The venue had to be Boscastle and Tintagel. It’s not very often you can venture out onto this bit of the North Cornwall coast and lounge about on your kayak as if you were in the Mediterranean.

My plan was to hitch a ride on the big Spring tides and stock up on a load of mackerel as bait as I drifted with the ebb tide down past Tintagel, then get all geared up for a bit of shark fishing as I drifted all the way back again on the flood tide.

I always think it’s a good move to clock up a few miles when out for a day’s fishing, as if you don’t catch anything at least you’ve seen a bit of coast and done a bit of paddling. Although today was mainly drifting.

Boscastle coast
Boscastle coast

My plan failed straightaway. After two hours of trolling a set of feathers for five miles I had only caught two small pollack. Maybe I was a bit fishing rusty. I continued on south to take a swing round Gull rock off Trebarwith Strand.

Gull rock
Gull rock

Maybe conditions were TOO benign. More or less calm and gin clear water. But at last a fish which shook the rod tip in a maniacal manner.It was a mackerel. No hang on, it’s not, it’s something weird.

My first Bonito in the UK. (it IS actually a type of mackerel, incidentally)

Bonito mackerel
Bonito mackerel

I turned back up the coast close to the big cliffs and at last started to haul in a selection of mackerel that would surely make the average shark salivate.

Tintagel island
Tintagel island

I stopped for lunch (two peanut butter sandwiches followed by a big cup of tea from the Jetboil) on a tiny beach exposed by the low tide in the armpit of Tintagel island. A great crocodile of tourists wound their way up the path to the top of the island, no doubt muttering about Arthur and Merlin. Don’t suppose any knights of the round table went fishing for sharks in a kayak.P1060316

I was so excited I couldn’t wait for the tide to turn. I paddled directly offshore from Tintagel island for about a mile. A sunfish was wallowing at the surface doing what sunfish do best i.e. loafing about and looking half dead. This was quite a big one….about a metre across.P1060320

Ocean sunfish
Ocean sunfish

This was it. I ledgered a mackerel on the end of a wire trace down to the bottom on one rod, and then attached a float to another and let it drift away just beneath the surface. This is the technique to catch a Blue Shark. Don’t think anyone’s ever caught one of these from a kayak before in UK. They’re not supposed to come close to land but I don’t see why not. It’s got to be worth a try.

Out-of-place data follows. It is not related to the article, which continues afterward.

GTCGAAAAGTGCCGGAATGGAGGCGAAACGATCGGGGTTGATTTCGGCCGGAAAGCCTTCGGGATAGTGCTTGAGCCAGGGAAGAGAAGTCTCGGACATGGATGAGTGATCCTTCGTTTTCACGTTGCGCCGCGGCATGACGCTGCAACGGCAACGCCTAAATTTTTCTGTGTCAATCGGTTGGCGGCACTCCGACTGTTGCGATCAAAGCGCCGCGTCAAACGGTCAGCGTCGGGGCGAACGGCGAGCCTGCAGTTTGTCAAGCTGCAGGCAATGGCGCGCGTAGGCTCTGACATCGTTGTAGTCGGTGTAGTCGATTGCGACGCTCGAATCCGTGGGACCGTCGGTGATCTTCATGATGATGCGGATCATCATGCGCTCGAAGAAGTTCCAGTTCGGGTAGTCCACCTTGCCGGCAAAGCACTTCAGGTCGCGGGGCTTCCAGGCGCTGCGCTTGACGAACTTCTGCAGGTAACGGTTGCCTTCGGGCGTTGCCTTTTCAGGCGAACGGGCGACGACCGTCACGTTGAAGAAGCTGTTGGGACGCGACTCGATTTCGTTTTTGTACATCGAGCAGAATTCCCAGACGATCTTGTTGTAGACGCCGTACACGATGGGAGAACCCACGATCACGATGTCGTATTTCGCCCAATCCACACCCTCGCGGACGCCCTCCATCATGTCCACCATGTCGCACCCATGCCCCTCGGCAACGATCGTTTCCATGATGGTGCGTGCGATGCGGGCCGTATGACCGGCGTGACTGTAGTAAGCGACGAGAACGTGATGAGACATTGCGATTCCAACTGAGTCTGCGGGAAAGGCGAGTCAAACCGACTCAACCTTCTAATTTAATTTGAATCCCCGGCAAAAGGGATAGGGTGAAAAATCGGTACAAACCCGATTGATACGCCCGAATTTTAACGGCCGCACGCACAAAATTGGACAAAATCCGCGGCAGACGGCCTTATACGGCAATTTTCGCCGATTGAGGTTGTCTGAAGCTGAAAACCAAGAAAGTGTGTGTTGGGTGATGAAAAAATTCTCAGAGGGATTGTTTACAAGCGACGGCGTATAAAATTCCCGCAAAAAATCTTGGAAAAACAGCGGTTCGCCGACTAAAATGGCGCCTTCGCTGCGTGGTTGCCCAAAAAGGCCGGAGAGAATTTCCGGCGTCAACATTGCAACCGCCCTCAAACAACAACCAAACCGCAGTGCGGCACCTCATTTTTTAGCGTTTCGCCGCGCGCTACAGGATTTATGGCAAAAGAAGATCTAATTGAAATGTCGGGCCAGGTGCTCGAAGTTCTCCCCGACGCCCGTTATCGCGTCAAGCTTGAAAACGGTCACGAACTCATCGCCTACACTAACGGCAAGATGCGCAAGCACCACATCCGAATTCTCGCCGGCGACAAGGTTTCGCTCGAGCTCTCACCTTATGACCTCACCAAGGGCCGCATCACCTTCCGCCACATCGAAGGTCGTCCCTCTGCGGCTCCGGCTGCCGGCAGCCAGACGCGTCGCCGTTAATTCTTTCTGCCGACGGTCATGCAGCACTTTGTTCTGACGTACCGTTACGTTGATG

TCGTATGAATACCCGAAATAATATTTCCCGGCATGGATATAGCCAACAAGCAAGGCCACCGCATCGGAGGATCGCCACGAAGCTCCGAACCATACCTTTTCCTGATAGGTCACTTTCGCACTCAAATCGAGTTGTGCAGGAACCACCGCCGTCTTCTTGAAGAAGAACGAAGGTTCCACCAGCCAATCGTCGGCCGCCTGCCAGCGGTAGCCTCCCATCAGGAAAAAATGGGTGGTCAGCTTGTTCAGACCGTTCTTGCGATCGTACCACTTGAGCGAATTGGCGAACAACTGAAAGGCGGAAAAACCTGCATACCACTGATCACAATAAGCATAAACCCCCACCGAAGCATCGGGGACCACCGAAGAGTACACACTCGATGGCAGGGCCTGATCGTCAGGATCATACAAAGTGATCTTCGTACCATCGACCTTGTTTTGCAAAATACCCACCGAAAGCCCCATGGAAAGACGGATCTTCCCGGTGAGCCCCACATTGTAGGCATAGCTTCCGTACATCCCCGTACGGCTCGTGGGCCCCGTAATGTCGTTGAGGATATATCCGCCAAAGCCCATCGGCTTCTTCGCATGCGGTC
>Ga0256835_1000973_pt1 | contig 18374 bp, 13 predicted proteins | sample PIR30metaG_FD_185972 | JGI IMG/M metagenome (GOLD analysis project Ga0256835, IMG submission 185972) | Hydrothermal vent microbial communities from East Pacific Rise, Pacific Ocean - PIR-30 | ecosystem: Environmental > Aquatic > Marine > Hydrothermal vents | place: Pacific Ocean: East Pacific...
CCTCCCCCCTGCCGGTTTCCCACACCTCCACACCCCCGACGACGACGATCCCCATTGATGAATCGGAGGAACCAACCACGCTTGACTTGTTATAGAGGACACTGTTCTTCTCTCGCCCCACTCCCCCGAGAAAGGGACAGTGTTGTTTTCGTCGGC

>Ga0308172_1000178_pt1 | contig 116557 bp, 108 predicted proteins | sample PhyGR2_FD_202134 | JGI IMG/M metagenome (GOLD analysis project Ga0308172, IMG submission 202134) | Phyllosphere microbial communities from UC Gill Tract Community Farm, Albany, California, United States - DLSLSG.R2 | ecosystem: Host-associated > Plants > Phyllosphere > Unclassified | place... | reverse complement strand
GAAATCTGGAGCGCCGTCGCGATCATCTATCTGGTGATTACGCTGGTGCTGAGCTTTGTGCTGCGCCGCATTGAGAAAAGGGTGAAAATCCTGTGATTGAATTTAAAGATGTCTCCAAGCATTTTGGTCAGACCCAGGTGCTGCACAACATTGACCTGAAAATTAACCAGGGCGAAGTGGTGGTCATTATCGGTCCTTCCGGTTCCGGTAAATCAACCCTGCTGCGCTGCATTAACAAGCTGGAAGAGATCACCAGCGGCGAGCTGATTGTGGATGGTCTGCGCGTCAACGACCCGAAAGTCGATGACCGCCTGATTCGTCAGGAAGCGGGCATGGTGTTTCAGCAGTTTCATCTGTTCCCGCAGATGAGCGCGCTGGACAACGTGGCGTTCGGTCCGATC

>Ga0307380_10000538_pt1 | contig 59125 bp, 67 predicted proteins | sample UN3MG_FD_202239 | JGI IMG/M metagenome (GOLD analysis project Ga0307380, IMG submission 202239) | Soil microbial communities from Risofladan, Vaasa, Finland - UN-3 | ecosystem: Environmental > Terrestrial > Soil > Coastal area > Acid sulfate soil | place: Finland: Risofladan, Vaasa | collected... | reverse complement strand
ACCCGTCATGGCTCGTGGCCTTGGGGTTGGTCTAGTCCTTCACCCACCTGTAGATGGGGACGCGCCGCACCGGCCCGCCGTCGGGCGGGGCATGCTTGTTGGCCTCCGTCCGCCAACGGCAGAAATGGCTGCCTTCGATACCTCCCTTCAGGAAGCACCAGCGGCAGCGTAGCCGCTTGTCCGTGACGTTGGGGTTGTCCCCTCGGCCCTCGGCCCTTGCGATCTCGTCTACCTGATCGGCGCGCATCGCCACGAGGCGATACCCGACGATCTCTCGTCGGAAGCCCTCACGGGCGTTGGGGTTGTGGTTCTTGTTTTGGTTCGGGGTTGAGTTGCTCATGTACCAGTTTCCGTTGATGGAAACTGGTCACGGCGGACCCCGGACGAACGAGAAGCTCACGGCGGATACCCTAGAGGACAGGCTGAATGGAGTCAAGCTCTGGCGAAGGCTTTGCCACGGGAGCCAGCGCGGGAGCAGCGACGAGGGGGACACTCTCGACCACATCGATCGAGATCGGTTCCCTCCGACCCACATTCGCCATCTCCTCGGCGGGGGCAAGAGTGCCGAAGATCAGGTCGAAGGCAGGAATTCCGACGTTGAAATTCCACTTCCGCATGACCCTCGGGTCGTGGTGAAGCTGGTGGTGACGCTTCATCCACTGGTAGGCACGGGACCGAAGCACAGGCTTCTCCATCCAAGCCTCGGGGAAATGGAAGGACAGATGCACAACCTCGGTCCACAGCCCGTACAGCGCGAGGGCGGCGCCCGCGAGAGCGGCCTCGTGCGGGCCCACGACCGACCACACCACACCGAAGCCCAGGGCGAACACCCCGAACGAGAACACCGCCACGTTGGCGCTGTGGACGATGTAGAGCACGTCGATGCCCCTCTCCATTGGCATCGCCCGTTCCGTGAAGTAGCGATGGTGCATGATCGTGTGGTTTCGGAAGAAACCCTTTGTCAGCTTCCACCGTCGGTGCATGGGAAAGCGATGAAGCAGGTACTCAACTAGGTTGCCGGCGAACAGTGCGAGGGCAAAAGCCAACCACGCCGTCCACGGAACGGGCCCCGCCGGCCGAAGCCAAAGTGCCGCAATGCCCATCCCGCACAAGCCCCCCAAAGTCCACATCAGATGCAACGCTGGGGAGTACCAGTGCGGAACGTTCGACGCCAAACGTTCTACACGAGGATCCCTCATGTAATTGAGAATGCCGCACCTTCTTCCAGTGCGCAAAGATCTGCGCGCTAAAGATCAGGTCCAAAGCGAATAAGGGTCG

Normally I wouldn’t dream of sitting about on the sea in such a hostile place. It is hardly ever without swell or wind chop. But today was flat AND I was perched on my superstable Tarpon 160 supertanker. Totally and utterly safe. And surprisingly fast. But horrifically heavy.

So I waited. Not for long. My eyes popped out on stalks when I was absent-mindedly watching the float and it dipped below the water. And the rod bent right over. Good grief. It’s got to be a Blue. The next five minutes were a blurr as my brain blew several fuses. A very big tuggy beast was on the end of the line. Then suddenly it wasn’t. The blooming hook had pulled out of the crimp.I hope the spirit of Sir Lancelot didn’t hear my expletive.Blooming heck (that wasn’t it, by the way).

I rigged up another trace and waited another 10 mins. This time the rod with the line at the bottom exploded into action and I battled with another hefty beast, which also got off before I eyeballed it. More expletives, more blown fuses.Perhaps I should upgrade to five amp or even a short section of coat-hanger(like we used to use at school to fix a dodgy plug).

A third bite at last produced a fish from the depths and I peered over the edge to see a pretty good sized Tope on the way up. I didn’t put up that much of a fight for a 40lb fish, until I got it onboard and it had a new lease of life.

Tope number one
Tope number one

Hook out. Photo taken. Fish put back safely.

And then another Tope, this one slightly bigger than the last, I would guess 50lbs.

Tope number two
Tope number two

And that was it. All the action in about 90 mins just after low tide.

I sat and watched the coast roll past for the next four hours until I was just about back level with Boscastle. Not another bite.The bait mackerel were completely un-nibbled. Inexplicable. But all part of the fun and unpredictability of fishing I suppose.

Blue Shark next time maybe.